"What do you think of when you think of border controls? Maybe you think of passport control at an airport, and stern looking immigration officials? Or, maybe you think heavily fortified borders, such as the walls separating Mexico and the United States, or the Melilla border fence? Alternatively, you might think of borders where the change from one country to the next is almost imperceptible, such as in relation to the border between Northern Ireland and the Republic of Ireland?
"You may not consider that immigration control can take place within a country, by private citizens, and that this currently takes place in the UK. However, the Immigration Act 2014 and the Immigration Act 2016 have introduced a number of means through which specific service providers are required to check the immigration status of individuals. Those affected by the changes include, for example, landlords, the NHS, the DVLA, and banks.
"These Acts have controversial effects, some of which will be discussed here. Section 21 of the Immigration Act 2014 provides that a person without leave to enter or remain in the UK does not have a ‘right to rent’ premises. This is supplemented by section 39 of the Immigration Act, which inserts section 33A into the Immigration Act 2014, creating a criminal offence if a landlord knowingly or has or has reasonable cause to believe that he or she is renting to an illegal migrant. In a report by the Joint Council for the Welfare of Migrants which took place during the pilot scheme of the Immigration Act 2014, it was found that amongst 51% of surveyed landlords, they were less likely to consider letting to foreign nationals. In a survey from the Residential Landlord’s Association, 43% stated that they were less likely to rent to those without a British passport because of the fear of criminal sanctions for getting it wrong under the ‘Right to Rent’ legislation. One of the effects of this is that even those that are entitled to rent in the UK can be denied the right to do so. In addition to this, vulnerable asylum claimants, who may have to wait weeks for documentation are being left homeless while they wait.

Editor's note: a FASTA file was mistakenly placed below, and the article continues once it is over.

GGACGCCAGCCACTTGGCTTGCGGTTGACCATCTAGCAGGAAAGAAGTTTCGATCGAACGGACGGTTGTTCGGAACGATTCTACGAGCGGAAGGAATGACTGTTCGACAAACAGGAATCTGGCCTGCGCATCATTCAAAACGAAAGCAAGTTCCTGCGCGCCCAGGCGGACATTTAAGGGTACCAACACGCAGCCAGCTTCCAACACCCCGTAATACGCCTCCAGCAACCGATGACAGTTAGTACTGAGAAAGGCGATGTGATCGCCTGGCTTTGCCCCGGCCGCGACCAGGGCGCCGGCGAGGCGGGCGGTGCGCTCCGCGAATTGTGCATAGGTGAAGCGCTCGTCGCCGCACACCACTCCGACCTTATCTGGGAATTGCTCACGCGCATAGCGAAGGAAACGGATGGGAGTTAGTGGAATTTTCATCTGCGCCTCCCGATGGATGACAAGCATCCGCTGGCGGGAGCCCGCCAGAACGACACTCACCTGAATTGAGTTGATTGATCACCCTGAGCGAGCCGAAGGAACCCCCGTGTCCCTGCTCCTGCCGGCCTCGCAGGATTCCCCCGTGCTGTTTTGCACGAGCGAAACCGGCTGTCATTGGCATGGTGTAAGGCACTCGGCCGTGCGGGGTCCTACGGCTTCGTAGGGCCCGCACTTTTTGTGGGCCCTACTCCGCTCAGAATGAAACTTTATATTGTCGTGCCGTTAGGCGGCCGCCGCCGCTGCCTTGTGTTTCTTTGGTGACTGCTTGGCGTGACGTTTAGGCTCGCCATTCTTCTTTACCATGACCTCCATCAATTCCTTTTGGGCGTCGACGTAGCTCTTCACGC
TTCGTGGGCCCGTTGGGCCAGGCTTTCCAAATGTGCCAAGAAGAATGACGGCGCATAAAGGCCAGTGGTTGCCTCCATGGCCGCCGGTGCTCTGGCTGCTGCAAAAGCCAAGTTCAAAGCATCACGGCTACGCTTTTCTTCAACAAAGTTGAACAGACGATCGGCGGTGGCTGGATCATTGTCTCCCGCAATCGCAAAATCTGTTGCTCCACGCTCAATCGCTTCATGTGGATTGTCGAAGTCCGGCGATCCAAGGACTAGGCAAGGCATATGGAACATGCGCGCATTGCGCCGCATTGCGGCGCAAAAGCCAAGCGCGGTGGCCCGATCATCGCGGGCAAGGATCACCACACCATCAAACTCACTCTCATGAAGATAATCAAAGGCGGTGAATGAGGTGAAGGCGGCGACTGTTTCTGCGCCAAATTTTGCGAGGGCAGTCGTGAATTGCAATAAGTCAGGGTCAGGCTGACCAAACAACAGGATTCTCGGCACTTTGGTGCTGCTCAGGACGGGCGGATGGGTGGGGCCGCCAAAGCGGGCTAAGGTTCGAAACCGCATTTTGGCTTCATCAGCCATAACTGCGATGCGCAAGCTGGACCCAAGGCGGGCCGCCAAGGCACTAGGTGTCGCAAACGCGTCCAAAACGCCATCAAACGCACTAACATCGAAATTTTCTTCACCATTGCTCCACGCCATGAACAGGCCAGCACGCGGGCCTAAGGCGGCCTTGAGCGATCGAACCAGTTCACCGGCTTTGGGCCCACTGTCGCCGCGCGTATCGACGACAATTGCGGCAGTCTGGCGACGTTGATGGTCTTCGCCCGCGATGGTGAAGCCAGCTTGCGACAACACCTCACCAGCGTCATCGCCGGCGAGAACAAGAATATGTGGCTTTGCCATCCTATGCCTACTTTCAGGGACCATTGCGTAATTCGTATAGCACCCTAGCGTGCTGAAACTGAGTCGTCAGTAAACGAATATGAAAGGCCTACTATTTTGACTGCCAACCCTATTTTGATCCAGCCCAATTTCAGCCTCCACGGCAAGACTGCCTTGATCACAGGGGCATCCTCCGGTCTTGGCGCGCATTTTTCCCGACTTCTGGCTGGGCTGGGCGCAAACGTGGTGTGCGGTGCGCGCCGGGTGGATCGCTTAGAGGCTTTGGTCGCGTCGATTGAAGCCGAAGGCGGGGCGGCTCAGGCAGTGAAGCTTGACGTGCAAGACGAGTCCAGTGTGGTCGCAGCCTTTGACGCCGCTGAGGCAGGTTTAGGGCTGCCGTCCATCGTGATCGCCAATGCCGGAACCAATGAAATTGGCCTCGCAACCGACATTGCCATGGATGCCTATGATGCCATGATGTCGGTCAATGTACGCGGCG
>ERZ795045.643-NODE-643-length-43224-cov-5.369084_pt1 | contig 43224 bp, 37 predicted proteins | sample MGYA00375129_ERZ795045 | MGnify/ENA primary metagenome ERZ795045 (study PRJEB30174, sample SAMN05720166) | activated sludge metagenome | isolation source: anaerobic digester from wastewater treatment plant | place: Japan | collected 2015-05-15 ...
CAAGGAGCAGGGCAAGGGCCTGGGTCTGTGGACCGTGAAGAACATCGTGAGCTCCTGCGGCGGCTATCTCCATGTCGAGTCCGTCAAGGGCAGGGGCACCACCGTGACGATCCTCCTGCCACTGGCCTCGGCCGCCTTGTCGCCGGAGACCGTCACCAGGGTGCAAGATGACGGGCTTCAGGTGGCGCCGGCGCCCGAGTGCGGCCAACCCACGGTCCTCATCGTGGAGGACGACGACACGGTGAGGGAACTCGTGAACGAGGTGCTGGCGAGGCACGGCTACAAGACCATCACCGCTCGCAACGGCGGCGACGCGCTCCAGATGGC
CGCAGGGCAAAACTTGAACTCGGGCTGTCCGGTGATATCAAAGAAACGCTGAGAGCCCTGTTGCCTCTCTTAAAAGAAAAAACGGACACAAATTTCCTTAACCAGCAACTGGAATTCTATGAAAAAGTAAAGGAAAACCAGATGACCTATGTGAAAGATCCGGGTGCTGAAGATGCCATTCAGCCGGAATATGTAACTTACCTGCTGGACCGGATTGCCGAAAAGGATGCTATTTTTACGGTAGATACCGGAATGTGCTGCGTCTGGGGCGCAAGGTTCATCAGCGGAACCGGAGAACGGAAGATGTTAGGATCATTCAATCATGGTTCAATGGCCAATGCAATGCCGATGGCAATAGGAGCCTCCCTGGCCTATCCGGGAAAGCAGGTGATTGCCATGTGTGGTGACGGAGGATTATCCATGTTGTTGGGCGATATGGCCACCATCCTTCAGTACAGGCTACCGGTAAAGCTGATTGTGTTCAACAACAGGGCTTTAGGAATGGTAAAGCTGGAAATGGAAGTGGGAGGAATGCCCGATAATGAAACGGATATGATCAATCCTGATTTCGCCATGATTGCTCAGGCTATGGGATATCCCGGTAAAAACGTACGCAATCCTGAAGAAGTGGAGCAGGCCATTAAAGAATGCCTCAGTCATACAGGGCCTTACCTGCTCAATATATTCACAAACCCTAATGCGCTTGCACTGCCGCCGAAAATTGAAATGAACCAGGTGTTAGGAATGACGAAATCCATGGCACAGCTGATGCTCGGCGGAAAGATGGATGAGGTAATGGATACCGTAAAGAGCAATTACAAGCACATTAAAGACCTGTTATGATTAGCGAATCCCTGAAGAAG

"Sections 38 and 39 of the Immigration Act 2014 contain provisions relating to NHS surcharges. This means that for migrants who are applying for a visa to work, study or join their family in the UK for more than 6 months, who are from outside of the European Economic Area, must pay a fee for the NHS. This fee is rising from £200 to £400 (the discounted rate for students and those on the youth mobility scheme will go up from £150 to £300). NHS trusts have also been incentivised to identify ineligible patients and to charge them. Concerns have been raised that the policy may be discriminatory and could lead to racial profiling. It has also been argued that the surcharges compromise a doctor’s duty under the Ethical guidance for doctor’s to show respect for human life. There are also concerns that the new charging regime will hit vulnerable groups the hardest.
"Aside from these discriminatory effects, it might be argued that these new powers create immigration controllers out of private citizens, creating border controls within the state. By doing this, it might be argued that they are increasing processes of ‘othering’ whereby migrants, or UK citizens who do not meet a specific racial profile, are treated differently from those that come from the UK. In a post-Brexit world, we could see that these sorts of issues become amplified, as the rules for the 3 million EU nationals living in the UK will most likely change, meaning that these Acts could also apply to them."
Monday, November 26, 2018 - 09:00 to Tuesday, November 27, 2018 - 17:00
Amnesty International, Human Rights Action Centre, London
Contact: Dr Olga Jurasz
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